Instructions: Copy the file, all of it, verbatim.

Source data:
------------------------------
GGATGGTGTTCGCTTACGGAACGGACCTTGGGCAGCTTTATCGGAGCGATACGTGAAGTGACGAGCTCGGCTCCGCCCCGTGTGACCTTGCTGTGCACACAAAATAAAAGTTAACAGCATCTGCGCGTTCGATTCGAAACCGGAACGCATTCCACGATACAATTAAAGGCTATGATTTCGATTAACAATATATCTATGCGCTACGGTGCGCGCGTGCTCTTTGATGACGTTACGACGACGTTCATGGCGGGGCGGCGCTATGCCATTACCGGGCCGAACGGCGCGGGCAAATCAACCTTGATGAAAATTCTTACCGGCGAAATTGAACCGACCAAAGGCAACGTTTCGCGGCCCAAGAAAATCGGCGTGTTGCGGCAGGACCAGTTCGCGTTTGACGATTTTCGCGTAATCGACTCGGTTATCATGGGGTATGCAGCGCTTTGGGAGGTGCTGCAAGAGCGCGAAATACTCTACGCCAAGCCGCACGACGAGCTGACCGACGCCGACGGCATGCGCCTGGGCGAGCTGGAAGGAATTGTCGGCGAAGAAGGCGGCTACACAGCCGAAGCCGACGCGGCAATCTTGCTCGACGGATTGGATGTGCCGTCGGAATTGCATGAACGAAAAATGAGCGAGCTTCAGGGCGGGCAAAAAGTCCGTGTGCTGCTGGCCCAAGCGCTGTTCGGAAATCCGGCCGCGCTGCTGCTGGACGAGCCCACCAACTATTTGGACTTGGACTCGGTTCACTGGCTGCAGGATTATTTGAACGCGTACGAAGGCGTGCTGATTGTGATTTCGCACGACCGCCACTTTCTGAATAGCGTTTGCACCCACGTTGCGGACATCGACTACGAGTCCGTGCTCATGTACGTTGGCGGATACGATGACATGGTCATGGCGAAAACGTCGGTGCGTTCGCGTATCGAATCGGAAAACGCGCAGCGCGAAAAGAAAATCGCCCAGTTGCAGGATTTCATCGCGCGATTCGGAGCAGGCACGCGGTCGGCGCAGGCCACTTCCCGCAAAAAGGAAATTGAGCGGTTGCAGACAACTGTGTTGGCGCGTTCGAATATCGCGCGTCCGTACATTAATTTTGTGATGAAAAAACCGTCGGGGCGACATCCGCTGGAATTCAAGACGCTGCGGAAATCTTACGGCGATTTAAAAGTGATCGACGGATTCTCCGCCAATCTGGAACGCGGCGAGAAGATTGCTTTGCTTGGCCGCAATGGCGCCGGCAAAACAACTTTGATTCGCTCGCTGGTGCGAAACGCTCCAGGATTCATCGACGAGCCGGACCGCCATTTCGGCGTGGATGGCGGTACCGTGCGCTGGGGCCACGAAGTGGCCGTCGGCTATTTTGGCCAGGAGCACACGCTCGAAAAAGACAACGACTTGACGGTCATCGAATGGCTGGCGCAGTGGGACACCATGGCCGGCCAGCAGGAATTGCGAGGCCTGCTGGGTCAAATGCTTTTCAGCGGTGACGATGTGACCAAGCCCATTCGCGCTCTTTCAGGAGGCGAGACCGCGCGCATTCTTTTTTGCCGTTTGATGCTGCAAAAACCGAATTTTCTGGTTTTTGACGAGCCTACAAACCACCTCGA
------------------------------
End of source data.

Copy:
GGATGGTGTTCGCTTACGGAACGGACCTTGGGCAGCTTTATCGGAGCGATACGTGAAGTGACGAGCTCGGCTCCGCCCCGTGTGACCTTGCTGTGCACACAAAATAAAAGTTAACAGCATCTGCGCGTTCGATTCGAAACCGGAACGCATTCCACGATACAATTAAAGGCTATGATTTCGATTAACAATATATCTATGCGCTACGGTGCGCGCGTGCTCTTTGATGACGTTACGACGACGTTCATGGCGGGGCGGCGCTATGCCATTACCGGGCCGAACGGCGCGGGCAAATCAACCTTGATGAAAATTCTTACCGGCGAAATTGAACCGACCAAAGGCAACGTTTCGCGGCCCAAGAAAATCGGCGTGTTGCGGCAGGACCAGTTCGCGTTTGACGATTTTCGCGTAATCGACTCGGTTATCATGGGGTATGCAGCGCTTTGGGAGGTGCTGCAAGAGCGCGAAATACTCTACGCCAAGCCGCACGACGAGCTGACCGACGCCGACGGCATGCGCCTGGGCGAGCTGGAAGGAATTGTCGGCGAAGAAGGCGGCTACACAGCCGAAGCCGACGCGGCAATCTTGCTCGACGGATTGGATGTGCCGTCGGAATTGCATGAACGAAAAATGAGCGAGCTTCAGGGCGGGCAAAAAGTCCGTGTGCTGCTGGCCCAAGCGCTGTTCGGAAATCCGGCCGCGCTGCTGCTGGACGAGCCCACCAACTATTTGGACTTGGACTCGGTTCACTGGCTGCAGGATTATTTGAACGCGTACGAAGGCGTGCTGATTGTGATTTCGCACGACCGCCACTTTCTGAATAGCGTTTGCACCCACGTTGCGGACATCGACTACGAGTCCGTGCTCATGTACGTTGGCGGATACGATGACATGGTCATGGCGAAAACGTCGGTGCGTTCGCGTATCGAATCGGAAAACGCGCAGCGCGAAAAGAAAATCGCCCAGTTGCAGGATTTCATCGCGCGATTCGGAGCAGGCACGCGGTCGGCGCAGGCCACTTCCCGCAAAAAGGAAATTGAGCGGTTGCAGACAACTGTGTTGGCGCGTTCGAATATCGCGCGTCCGTACATTAATTTTGTGATGAAAAAACCGTCGGGGCGACATCCGCTGGAATTCAAGACGCTGCGGAAATCTTACGGCGATTTAAAAGTGATCGACGGATTCTCCGCCAATCTGGAACGCGGCGAGAAGATTGCTTTGCTTGGCCGCAATGGCGCCGGCAAAACAACTTTGATTCGCTCGCTGGTGCGAAACGCTCCAGGATTCATCGACGAGCCGGACCGCCATTTCGGCGTGGATGGCGGTACCGTGCGCTGGGGCCACGAAGTGGCCGTCGGCTATTTTGGCCAGGAGCACACGCTCGAAAAAGACAACGACTTGACGGTCATCGAATGGCTGGCGCAGTGGGACACCATGGCCGGCCAGCAGGAATTGCGAGGCCTGCTGGGTCAAATGCTTTTCAGCGGTGACGATGTGACCAAGCCCATTCGCGCTCTTTCAGGAGGCGAGACCGCGCGCATTCTTTTTTGCCGTTTGATGCTGCAAAAACCGAATTTTCTGGTTTTTGACGAGCCTACAAACCACCTCGA